The Toronto Police Service’s Web site was down Sunday following a series of denial of service attacks that hit the service as well as the Web sites for the City of Ottawa, the Ottawa police and the Supreme Court of Canada over the weekend.
Someone with the Twitter handle @AerithTOR, who is believed to be located in Turkey , has claimed responsibility for the attacks. @AerithTOR claimed to be connected with the hacktivist group Anonymous, but this could not be confirmed. The person’s account has since been suspended by Twitter.
— [ Hacking News ] (@GoInsideHacking) November 24, 2014
Meanwhile, the Ottawa police said their system “remains secure,” although visitors to the service’s Web site early Monday were greeted with the message “This Web page is not available.” The Web sites for the City of Ottawa and the Supreme Court are operational.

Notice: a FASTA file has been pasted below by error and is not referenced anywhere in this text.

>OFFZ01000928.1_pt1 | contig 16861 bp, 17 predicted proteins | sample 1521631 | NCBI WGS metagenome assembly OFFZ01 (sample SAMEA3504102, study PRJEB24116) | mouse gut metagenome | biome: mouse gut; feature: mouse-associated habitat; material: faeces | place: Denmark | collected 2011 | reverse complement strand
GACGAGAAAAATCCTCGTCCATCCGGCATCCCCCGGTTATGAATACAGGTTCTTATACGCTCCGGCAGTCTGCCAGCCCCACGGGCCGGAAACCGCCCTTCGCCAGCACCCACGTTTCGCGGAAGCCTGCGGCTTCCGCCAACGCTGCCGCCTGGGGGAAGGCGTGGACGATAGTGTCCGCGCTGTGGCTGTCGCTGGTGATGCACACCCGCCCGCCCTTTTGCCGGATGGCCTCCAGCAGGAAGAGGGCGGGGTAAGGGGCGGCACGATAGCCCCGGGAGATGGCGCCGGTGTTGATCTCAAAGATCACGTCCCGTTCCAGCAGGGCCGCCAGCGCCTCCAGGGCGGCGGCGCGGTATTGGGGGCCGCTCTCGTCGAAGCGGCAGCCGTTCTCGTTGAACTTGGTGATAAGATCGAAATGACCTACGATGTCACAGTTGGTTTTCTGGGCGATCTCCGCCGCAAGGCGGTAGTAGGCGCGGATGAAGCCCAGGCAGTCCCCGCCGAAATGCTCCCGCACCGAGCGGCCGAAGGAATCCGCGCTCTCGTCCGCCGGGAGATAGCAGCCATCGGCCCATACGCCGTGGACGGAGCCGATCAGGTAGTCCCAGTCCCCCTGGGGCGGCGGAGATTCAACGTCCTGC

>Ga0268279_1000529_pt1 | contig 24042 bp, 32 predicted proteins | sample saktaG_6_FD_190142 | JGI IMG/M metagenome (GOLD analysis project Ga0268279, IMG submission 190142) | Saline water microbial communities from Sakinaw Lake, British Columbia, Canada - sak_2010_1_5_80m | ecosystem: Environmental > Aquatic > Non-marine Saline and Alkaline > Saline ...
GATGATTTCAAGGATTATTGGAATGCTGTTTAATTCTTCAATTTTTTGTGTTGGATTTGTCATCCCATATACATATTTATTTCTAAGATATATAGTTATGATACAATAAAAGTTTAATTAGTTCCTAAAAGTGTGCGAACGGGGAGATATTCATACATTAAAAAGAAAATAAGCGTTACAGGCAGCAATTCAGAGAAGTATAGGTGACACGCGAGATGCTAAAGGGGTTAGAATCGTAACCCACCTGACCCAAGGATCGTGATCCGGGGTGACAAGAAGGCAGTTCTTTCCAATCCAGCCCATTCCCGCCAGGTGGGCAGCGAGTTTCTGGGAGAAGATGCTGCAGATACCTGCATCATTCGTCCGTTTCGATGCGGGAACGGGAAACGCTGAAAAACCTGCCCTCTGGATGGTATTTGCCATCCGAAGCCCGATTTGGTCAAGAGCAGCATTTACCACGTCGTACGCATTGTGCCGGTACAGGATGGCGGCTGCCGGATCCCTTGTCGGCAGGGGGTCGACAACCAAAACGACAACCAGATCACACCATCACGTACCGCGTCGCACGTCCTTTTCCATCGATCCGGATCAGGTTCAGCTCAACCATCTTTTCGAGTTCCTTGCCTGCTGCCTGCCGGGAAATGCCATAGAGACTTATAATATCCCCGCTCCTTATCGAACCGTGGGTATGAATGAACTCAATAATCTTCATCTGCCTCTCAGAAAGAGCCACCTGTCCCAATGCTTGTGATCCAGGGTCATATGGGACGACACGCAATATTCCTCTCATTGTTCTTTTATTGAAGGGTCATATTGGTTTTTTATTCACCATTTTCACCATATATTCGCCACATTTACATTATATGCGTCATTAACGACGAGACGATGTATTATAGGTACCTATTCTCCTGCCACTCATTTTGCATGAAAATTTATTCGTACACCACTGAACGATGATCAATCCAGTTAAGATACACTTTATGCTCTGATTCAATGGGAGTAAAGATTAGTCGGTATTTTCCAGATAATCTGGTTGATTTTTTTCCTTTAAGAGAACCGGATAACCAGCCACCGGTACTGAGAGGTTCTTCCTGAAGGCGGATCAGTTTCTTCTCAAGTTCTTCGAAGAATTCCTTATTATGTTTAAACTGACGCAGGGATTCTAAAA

Last Friday, visitors to the site were greeted by the image of a dancing banana and a text message directed against a police officer in the force. The online message also said the attacker was connected with Anonymous.
The officer was involved in the investigation of a teenager in the city who is alleged to have been sending bogus emergency calls to police departments across North America. This practice is called “swatting” as the calls often prompt the police to send out SWAT teams.
The teen, who is 16-years-old, is facing 60 criminal charges related to at least 30 fake emergencies. The boy’s father had earlier told the media that his son in being framed for the incidents.
Distributed denial of service (DDoS) attacks are estimated to cost organizations as much as US$40,000 an hour, according to a recent report by Incapsula Inc., a Calif-based company.
Incapsula said most DDoS attacks typically last less than a day. However, the average damage to victims is approximately costs $500,000 although targets also suffer none-financial consequences.